Prime Minister Hun Sen warned deputy opposition leader Kem Sokha yesterday that the ruling Cambodian People’s Party could easily remove him as first deputy president of parliament at any time – the first sign of brewing conflict between the pair since Sokha took the job late last month.
The threat came just days after Sokha promised a crowd of party members in Siem Reap that he would use the Cambodia National Rescue Party’s newfound power in the National Assembly – along with the help of a few CPP lawmakers – to summons and vote out long-serving and “corrupt” government ministers.
Speaking to several thousand people during the groundbreaking for a new overpass in Phnom Penh’s Tuol Kork district yesterday, Hun Sen asked Sokha for a “ceasefire”.
“It is the period of Pchum Ben. We should celebrate the festival and avoid insulting each other. [We should] not be touring [and talking to people] for political gain,” the premier said, without referring to Sokha by name. “Wherever you go, you find ways to talk about voting out the prime minister and ministers.”
Since being voted in as first deputy president in parliament on August 26, an arrangement prescripted under a political deal signed between the CPP and CNRP on July 22, Sokha has also pledged to try and introduce prime ministerial term limits this mandate.
As he implored Sokha to back off yesterday, Hun Sen cited comments made by CNRP leader Sam Rainsy last month, in which he hailed the freshly filled parliament as part of a new dawn of political reconciliation in Cambodia.
“I would like to send a message that we must have a ceasefire. And we are not the same as in Ukraine [where a recent ceasefire was broken]. We have said that we will work together,” the premier said. “If you [the CNRP] want to vote out ministers, it’s OK, but we can also vote out the first deputy president of the National Assembly.… It is the same, and it will go back and forth.”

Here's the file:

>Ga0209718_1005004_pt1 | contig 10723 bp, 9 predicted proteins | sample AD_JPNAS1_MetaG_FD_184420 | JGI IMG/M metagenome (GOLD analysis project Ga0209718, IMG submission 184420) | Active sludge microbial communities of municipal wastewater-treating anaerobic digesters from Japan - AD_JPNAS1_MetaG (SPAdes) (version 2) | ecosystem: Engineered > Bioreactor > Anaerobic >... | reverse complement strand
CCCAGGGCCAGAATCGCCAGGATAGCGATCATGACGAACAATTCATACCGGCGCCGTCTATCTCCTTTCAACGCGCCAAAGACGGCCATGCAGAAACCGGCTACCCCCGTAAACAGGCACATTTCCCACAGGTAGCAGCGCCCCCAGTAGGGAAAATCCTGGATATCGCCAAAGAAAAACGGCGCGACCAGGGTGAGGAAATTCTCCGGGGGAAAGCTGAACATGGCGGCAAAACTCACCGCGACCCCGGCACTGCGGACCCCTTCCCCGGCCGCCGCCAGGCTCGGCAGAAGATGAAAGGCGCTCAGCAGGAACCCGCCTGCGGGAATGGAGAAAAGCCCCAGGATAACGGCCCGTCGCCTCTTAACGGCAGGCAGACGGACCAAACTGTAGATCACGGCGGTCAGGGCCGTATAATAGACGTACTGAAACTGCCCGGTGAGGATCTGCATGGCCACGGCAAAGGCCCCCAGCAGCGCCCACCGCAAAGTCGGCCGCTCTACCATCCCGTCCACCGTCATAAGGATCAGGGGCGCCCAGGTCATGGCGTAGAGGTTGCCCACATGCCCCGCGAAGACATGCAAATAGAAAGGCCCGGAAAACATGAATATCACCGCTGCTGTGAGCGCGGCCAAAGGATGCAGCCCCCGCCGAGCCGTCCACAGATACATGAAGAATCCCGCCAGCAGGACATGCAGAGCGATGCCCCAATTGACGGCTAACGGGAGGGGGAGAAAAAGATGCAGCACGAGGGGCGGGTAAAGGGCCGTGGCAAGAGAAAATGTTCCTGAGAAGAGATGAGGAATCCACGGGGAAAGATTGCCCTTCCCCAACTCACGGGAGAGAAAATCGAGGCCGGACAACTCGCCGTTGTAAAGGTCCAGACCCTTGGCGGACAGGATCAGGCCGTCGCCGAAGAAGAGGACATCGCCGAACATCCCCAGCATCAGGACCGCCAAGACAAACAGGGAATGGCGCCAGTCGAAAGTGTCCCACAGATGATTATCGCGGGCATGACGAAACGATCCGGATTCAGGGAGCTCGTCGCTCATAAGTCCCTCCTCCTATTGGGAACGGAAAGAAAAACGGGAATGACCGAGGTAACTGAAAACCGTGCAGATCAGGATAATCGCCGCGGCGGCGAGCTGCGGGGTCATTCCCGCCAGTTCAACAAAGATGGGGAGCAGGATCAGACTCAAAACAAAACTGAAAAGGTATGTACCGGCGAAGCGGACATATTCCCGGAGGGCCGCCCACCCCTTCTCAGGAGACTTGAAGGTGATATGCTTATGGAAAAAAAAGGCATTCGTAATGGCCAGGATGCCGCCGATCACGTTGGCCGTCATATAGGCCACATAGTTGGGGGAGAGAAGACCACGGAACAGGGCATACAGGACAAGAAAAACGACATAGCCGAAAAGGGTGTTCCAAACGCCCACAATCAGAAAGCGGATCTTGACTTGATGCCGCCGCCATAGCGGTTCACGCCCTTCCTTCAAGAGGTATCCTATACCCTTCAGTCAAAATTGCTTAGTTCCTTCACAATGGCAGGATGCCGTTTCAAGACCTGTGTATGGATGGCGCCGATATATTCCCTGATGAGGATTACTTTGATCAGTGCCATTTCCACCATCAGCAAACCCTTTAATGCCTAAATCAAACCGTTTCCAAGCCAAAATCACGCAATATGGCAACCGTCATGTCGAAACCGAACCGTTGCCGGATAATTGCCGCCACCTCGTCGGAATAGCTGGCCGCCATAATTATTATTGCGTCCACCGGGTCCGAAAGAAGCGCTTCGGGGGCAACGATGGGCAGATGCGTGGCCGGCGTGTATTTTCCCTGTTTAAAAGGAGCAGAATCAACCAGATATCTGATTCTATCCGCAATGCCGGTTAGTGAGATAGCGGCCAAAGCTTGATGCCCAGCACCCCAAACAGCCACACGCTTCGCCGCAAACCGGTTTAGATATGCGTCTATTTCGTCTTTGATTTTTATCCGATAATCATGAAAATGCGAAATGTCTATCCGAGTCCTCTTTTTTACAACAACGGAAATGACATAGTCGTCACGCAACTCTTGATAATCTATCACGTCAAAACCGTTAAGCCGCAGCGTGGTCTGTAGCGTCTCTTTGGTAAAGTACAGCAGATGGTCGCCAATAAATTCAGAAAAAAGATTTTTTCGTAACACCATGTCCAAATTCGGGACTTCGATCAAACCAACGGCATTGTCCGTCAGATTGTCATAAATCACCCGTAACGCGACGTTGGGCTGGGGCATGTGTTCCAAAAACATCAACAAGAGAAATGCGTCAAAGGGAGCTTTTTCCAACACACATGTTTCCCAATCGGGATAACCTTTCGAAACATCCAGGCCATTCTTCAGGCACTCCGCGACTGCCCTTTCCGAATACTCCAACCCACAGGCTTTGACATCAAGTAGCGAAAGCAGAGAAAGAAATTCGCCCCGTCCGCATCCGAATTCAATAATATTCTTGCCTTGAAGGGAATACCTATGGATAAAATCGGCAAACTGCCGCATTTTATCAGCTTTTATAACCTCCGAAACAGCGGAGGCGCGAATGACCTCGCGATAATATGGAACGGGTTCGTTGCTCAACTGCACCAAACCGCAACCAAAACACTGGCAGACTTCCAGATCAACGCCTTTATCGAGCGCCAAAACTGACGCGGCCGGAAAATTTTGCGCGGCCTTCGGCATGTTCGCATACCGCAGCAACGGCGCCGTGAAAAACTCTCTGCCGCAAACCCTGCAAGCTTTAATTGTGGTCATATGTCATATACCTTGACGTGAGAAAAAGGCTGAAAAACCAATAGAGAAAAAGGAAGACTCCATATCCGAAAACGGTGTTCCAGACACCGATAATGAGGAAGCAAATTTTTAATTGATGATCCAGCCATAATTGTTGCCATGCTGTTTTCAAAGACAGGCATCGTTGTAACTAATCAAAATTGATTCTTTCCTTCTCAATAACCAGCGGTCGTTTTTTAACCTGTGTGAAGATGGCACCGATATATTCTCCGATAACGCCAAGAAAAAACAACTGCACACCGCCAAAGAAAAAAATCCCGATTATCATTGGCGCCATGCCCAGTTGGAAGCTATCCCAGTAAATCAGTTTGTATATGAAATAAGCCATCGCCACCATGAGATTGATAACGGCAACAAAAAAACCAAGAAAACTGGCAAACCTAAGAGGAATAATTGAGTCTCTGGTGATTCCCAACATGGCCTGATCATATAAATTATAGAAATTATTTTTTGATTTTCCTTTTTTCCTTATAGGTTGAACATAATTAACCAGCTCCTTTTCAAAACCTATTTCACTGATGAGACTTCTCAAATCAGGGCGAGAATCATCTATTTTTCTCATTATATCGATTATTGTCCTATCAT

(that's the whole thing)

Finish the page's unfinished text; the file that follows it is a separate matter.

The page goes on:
Despite new power-sharing arrangements, the CPP still holds a seven-to-six majority on the assembly’s permanent standing committee and an absolute majority on the floor of parliament, Hun Sen pointed out.
Speaking to the Post yesterday, Sokha said the prime minister had no right to pressure him to stifle criticism of government ministers, given that the CNRP was not in a coalition government.
“I think that he is very worried, and his speech means to defend corrupt officials. It is contrary to his speech [last year] in which he called on his own cabinet to clean themselves up,” Sokha said, before explaining what exactly he had promised CNRP district and commune councillors on Saturday in Siem Reap town.
“I talked about legal issues, and I just explained to the people that according to the internal regulations of the National Assembly, 30 lawmakers can raise a motion to [summons and] accuse a corrupt [minister], who can then be voted out if a majority is obtained – for which the CNRP only needs seven votes from the CPP.”